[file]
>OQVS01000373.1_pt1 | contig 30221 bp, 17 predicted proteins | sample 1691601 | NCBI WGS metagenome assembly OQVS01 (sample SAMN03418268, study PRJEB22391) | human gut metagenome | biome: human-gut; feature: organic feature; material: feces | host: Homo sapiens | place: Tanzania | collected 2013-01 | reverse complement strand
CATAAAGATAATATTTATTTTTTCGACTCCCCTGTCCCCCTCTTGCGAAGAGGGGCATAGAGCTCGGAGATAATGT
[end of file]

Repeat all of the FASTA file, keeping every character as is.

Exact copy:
>OQVS01000373.1_pt1 | contig 30221 bp, 17 predicted proteins | sample 1691601 | NCBI WGS metagenome assembly OQVS01 (sample SAMN03418268, study PRJEB22391) | human gut metagenome | biome: human-gut; feature: organic feature; material: feces | host: Homo sapiens | place: Tanzania | collected 2013-01 | reverse complement strand
CATAAAGATAATATTTATTTTTTCGACTCCCCTGTCCCCCTCTTGCGAAGAGGGGCATAGAGCTCGGAGATAATGT